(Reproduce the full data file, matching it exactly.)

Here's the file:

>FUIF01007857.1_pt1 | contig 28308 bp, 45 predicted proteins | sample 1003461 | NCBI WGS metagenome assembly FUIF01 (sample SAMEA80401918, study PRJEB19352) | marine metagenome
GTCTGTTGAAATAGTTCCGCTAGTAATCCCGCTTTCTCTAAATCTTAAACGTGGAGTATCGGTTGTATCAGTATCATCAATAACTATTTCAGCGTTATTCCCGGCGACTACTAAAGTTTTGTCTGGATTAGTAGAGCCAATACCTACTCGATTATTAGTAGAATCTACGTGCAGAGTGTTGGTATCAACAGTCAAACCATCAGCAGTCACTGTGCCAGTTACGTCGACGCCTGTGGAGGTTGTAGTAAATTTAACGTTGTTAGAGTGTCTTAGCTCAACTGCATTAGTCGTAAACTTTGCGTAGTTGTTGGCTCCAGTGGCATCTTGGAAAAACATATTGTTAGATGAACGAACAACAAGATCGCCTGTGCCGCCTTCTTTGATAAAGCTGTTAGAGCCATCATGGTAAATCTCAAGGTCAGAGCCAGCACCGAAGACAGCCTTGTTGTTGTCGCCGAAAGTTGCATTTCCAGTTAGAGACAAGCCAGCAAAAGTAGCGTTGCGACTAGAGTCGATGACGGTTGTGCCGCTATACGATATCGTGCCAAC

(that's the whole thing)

>FUIF01007857.1_pt1 | contig 28308 bp, 45 predicted proteins | sample 1003461 | NCBI WGS metagenome assembly FUIF01 (sample SAMEA80401918, study PRJEB19352) | marine metagenome
GTCTGTTGAAATAGTTCCGCTAGTAATCCCGCTTTCTCTAAATCTTAAACGTGGAGTATCGGTTGTATCAGTATCATCAATAACTATTTCAGCGTTATTCCCGGCGACTACTAAAGTTTTGTCTGGATTAGTAGAGCCAATACCTACTCGATTATTAGTAGAATCTACGTGCAGAGTGTTGGTATCAACAGTCAAACCATCAGCAGTCACTGTGCCAGTTACGTCGACGCCTGTGGAGGTTGTAGTAAATTTAACGTTGTTAGAGTGTCTTAGCTCAACTGCATTAGTCGTAAACTTTGCGTAGTTGTTGGCTCCAGTGGCATCTTGGAAAAACATATTGTTAGATGAACGAACAACAAGATCGCCTGTGCCGCCTTCTTTGATAAAGCTGTTAGAGCCATCATGGTAAATCTCAAGGTCAGAGCCAGCACCGAAGACAGCCTTGTTGTTGTCGCCGAAAGTTGCATTTCCAGTTAGAGACAAGCCAGCAAAAGTAGCGTTGCGACTAGAGTCGATGACGGTTGTGCCGCTATACGATATCGTGCCAAC